Be prepared for a shock, though. That paranoid anti-Israel tirade, with its twisted history of the Zionist idea, takes up about 20 minutes of a two-hour speech. Of the other hour-and-a-half, most consists of Abbas’s version of the rocky Israeli-Palestinian diplomatic history since the Oslo agreement in 1993. Here are a few key quotes: “We are committed to the two-state solution.” “We are committed to the Arab Peace Initiative.” “We are committed to negotiations as a way to reach a political settlement with the Israelis.”

And this: “We demand peace with the state of Israel. If Palestine and Israel are established, we will live together and talk to each other.”

Incidentally, reading the Arabic transcript shows that the most widely criticized quote in Abbas’s speech, the one repeatedly labeled anti-Semitic, is actually a mistranslation. He’s been quoted as saying: “Israel was created as a colonialist project that has nothing to do with Judaism.” What he actually said was: “Israel was used by colonialism for its (European colonialism’s) own purposes, and colonialist scheming has nothing to do with Judaism.” The actual statement is obnoxious enough, but it’s not anti-Semitic. Mistranslation makes obnoxious look hateful.

Overall, friends of Israel won’t find the speech pleasant reading. Abbas recalls the PLO’s 1988 vote to accept the U.N. partition plan of 1947, effectively accepting Israel’s existence, but he doesn’t explain what took them so long. He blames Israel for the failures of peace talks. He somehow forgets to mention airplane hijackings, bus bombings and the carnage of the Second Intifada.

It’s clear that he doesn’t like Israel. Most Palestinians never wanted to see the country they thought was theirs turned into a different country. They eventually recognized Israel once they learned they can’t do anything about it and decided to settle for what they could get. What’s important is that they have come around. They decided to recognize Israel and embrace two states, on the understanding that Israel would reciprocate. But that hasn’t happened. Netanyahu endorsed two states, but his government hasn’t, and his Likud Party is actually opposed.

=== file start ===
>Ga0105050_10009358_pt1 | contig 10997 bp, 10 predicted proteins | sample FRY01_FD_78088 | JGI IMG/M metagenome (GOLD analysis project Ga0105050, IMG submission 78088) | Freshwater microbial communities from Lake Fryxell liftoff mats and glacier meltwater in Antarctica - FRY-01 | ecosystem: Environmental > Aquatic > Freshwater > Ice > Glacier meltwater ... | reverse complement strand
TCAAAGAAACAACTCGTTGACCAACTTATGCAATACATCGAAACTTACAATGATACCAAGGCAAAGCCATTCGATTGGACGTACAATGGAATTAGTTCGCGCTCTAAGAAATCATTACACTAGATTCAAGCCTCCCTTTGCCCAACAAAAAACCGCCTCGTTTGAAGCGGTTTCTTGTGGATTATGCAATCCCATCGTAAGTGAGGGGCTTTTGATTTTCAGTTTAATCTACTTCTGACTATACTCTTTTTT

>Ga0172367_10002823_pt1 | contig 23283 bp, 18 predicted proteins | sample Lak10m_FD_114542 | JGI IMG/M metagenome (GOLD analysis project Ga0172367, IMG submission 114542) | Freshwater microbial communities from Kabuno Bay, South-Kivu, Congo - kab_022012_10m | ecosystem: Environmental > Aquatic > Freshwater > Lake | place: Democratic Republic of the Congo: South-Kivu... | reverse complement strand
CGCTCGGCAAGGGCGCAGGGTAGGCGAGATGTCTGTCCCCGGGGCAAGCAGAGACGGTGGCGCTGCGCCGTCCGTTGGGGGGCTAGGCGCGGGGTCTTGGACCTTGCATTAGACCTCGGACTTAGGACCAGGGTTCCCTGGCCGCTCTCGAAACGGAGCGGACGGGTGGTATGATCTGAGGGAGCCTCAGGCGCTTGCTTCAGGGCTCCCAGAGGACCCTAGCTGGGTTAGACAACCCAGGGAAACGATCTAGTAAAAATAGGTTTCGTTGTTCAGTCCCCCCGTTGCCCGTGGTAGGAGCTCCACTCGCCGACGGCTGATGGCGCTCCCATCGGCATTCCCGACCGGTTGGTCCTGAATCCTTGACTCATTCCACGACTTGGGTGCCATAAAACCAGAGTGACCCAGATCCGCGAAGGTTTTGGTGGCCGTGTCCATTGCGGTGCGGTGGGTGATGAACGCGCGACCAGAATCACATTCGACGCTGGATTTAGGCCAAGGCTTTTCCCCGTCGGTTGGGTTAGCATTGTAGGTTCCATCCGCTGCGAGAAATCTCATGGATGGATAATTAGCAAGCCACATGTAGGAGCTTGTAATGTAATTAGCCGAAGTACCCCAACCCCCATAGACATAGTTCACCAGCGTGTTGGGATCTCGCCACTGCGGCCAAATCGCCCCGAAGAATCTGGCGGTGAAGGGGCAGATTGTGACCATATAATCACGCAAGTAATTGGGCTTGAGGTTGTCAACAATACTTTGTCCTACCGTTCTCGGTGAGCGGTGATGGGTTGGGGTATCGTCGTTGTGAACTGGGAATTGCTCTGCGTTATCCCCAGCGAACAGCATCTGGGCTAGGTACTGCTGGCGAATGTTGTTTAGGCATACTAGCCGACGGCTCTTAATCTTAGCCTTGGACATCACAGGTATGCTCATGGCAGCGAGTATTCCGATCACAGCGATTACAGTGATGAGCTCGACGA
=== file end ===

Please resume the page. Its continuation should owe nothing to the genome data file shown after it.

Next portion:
Netanyahu and his defenders say a grudging, resentful recognition can’t be trusted. That’s important to remember. Whatever you may think of Netanyahu’s diplomatic approach — his mistrust of Palestinian intentions, his defense of settlements, his rejection of the pre-1967 borders — the fact is that Israeli voters endorsed his views by electing him. They don’t trust Palestinian statehood. Or so his defenders argue.

That brings us back to our starting point, Thursday, January 25. As Netanyahu was explaining in Davos and Haley was thundering in New York, prominent opinion researchers in Tel Aviv and Ramallah were releasing a joint survey, the latest in a twice-yearly project, looking at Israeli and Palestinian views of each other and the conflict.